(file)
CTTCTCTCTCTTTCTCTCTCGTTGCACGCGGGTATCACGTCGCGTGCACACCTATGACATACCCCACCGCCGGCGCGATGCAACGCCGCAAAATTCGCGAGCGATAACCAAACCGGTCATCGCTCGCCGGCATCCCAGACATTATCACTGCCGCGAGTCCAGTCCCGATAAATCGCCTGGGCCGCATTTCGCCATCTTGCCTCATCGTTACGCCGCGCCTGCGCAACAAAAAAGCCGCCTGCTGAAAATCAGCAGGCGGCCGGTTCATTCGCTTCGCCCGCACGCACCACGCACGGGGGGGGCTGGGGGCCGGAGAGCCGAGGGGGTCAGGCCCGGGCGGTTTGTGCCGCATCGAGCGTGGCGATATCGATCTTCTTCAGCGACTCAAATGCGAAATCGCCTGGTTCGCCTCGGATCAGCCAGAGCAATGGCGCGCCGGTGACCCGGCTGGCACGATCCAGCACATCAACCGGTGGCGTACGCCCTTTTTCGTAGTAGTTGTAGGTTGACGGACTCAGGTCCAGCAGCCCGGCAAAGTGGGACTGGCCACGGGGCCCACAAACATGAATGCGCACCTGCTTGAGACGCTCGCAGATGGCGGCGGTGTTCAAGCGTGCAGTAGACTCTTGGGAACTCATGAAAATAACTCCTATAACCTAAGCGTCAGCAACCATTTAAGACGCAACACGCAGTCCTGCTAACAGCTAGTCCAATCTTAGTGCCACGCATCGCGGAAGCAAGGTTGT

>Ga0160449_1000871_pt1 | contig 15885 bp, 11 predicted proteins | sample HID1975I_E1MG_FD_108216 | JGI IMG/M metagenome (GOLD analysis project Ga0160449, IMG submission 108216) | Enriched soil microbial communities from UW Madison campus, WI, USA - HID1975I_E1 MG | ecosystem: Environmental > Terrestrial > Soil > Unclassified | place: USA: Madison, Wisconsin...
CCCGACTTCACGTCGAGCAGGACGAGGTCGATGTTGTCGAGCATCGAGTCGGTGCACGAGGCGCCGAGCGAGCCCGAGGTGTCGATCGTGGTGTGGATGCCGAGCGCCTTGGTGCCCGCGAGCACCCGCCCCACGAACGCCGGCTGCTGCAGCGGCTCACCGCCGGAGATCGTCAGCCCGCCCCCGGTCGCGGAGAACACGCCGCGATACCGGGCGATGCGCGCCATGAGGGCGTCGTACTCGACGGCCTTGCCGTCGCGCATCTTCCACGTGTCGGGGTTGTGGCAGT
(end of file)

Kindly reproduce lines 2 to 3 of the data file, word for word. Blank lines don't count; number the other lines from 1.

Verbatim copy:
>Ga0160449_1000871_pt1 | contig 15885 bp, 11 predicted proteins | sample HID1975I_E1MG_FD_108216 | JGI IMG/M metagenome (GOLD analysis project Ga0160449, IMG submission 108216) | Enriched soil microbial communities from UW Madison campus, WI, USA - HID1975I_E1 MG | ecosystem: Environmental > Terrestrial > Soil > Unclassified | place: USA: Madison, Wisconsin...
CCCGACTTCACGTCGAGCAGGACGAGGTCGATGTTGTCGAGCATCGAGTCGGTGCACGAGGCGCCGAGCGAGCCCGAGGTGTCGATCGTGGTGTGGATGCCGAGCGCCTTGGTGCCCGCGAGCACCCGCCCCACGAACGCCGGCTGCTGCAGCGGCTCACCGCCGGAGATCGTCAGCCCGCCCCCGGTCGCGGAGAACACGCCGCGATACCGGGCGATGCGCGCCATGAGGGCGTCGTACTCGACGGCCTTGCCGTCGCGCATCTTCCACGTGTCGGGGTTGTGGCAGT